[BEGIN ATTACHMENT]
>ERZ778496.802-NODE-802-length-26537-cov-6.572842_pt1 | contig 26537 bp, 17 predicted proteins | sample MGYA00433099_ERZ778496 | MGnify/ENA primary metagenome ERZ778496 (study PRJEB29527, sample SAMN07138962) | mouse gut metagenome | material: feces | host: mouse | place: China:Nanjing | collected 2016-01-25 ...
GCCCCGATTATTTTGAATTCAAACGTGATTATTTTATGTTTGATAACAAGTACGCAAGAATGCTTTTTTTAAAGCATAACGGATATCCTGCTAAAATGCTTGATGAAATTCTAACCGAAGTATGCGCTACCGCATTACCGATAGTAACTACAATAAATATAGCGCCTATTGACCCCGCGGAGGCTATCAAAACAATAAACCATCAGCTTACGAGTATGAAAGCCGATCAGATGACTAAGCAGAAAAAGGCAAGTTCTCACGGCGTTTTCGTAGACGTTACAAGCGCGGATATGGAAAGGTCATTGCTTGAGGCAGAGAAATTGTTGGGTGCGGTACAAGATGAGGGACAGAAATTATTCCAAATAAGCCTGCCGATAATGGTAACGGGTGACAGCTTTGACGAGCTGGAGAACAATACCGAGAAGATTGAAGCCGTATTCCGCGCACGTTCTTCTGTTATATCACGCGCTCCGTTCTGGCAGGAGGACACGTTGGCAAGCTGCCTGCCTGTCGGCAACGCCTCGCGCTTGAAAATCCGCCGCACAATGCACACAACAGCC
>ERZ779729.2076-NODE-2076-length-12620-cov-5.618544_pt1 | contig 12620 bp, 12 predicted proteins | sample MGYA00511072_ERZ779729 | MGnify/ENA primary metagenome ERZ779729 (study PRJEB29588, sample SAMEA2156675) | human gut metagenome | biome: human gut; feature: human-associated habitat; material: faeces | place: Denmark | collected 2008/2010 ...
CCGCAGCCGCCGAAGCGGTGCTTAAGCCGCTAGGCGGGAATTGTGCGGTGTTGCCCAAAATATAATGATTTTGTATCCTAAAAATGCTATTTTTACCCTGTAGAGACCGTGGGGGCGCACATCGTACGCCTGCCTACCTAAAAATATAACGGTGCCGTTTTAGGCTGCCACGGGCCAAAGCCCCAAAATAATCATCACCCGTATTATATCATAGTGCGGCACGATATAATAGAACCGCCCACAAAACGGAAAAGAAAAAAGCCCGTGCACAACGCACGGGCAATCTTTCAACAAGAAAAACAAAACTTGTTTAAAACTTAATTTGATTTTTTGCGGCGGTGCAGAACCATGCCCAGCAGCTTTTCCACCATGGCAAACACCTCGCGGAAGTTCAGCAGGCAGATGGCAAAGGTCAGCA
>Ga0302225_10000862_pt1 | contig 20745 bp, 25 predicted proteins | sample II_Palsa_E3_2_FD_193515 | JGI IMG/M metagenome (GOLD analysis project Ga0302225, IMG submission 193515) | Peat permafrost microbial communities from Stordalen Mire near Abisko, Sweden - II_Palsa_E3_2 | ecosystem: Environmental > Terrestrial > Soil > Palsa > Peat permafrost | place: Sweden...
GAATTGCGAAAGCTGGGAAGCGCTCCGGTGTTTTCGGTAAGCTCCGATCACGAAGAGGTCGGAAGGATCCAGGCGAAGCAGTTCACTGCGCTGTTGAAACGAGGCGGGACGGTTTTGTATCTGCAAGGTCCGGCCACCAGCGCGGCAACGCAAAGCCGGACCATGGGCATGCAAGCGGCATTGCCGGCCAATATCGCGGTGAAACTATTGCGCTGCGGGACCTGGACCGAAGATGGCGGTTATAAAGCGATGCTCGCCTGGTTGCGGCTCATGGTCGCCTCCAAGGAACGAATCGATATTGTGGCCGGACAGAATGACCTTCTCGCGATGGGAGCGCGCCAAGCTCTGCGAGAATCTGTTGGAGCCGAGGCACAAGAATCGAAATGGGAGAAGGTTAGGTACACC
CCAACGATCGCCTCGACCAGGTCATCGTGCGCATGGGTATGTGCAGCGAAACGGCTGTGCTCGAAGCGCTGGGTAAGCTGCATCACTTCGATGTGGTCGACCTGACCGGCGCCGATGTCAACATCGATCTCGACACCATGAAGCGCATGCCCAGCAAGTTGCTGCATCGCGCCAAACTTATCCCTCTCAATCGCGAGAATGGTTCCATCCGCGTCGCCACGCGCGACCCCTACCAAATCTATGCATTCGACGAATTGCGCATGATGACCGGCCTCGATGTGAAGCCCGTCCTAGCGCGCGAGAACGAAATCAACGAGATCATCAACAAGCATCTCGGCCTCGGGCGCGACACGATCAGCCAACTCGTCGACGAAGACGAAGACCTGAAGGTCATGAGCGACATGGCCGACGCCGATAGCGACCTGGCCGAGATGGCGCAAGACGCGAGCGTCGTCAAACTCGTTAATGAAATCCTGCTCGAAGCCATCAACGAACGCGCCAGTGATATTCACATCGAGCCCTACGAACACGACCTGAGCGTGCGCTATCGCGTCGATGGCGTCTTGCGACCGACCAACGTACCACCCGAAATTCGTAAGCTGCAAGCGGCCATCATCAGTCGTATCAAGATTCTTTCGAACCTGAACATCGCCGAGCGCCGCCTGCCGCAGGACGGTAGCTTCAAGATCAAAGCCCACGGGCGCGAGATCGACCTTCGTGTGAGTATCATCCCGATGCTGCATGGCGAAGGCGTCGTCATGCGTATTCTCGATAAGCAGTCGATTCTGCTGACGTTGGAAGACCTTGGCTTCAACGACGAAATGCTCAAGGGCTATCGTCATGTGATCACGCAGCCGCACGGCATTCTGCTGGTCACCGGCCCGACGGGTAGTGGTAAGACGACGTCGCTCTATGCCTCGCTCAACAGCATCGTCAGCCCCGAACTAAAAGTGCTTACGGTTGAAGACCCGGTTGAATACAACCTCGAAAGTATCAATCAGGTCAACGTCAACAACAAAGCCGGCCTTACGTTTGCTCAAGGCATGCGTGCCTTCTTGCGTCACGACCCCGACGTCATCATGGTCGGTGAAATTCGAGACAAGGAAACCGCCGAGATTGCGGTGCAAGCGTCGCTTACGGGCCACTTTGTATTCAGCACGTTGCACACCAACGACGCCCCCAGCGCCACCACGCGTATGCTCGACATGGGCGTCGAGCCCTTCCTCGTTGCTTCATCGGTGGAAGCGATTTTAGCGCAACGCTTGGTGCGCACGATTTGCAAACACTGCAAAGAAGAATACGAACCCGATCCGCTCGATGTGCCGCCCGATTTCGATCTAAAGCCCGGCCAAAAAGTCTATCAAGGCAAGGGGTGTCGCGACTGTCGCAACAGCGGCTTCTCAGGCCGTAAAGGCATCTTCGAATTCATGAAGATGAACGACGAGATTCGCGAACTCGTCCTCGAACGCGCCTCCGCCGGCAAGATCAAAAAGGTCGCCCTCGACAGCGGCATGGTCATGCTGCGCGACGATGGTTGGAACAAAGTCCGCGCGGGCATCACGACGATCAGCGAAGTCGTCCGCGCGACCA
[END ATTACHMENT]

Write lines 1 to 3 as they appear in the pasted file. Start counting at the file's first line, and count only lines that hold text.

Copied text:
>ERZ778496.802-NODE-802-length-26537-cov-6.572842_pt1 | contig 26537 bp, 17 predicted proteins | sample MGYA00433099_ERZ778496 | MGnify/ENA primary metagenome ERZ778496 (study PRJEB29527, sample SAMN07138962) | mouse gut metagenome | material: feces | host: mouse | place: China:Nanjing | collected 2016-01-25 ...
GCCCCGATTATTTTGAATTCAAACGTGATTATTTTATGTTTGATAACAAGTACGCAAGAATGCTTTTTTTAAAGCATAACGGATATCCTGCTAAAATGCTTGATGAAATTCTAACCGAAGTATGCGCTACCGCATTACCGATAGTAACTACAATAAATATAGCGCCTATTGACCCCGCGGAGGCTATCAAAACAATAAACCATCAGCTTACGAGTATGAAAGCCGATCAGATGACTAAGCAGAAAAAGGCAAGTTCTCACGGCGTTTTCGTAGACGTTACAAGCGCGGATATGGAAAGGTCATTGCTTGAGGCAGAGAAATTGTTGGGTGCGGTACAAGATGAGGGACAGAAATTATTCCAAATAAGCCTGCCGATAATGGTAACGGGTGACAGCTTTGACGAGCTGGAGAACAATACCGAGAAGATTGAAGCCGTATTCCGCGCACGTTCTTCTGTTATATCACGCGCTCCGTTCTGGCAGGAGGACACGTTGGCAAGCTGCCTGCCTGTCGGCAACGCCTCGCGCTTGAAAATCCGCCGCACAATGCACACAACAGCC
>ERZ779729.2076-NODE-2076-length-12620-cov-5.618544_pt1 | contig 12620 bp, 12 predicted proteins | sample MGYA00511072_ERZ779729 | MGnify/ENA primary metagenome ERZ779729 (study PRJEB29588, sample SAMEA2156675) | human gut metagenome | biome: human gut; feature: human-associated habitat; material: faeces | place: Denmark | collected 2008/2010 ...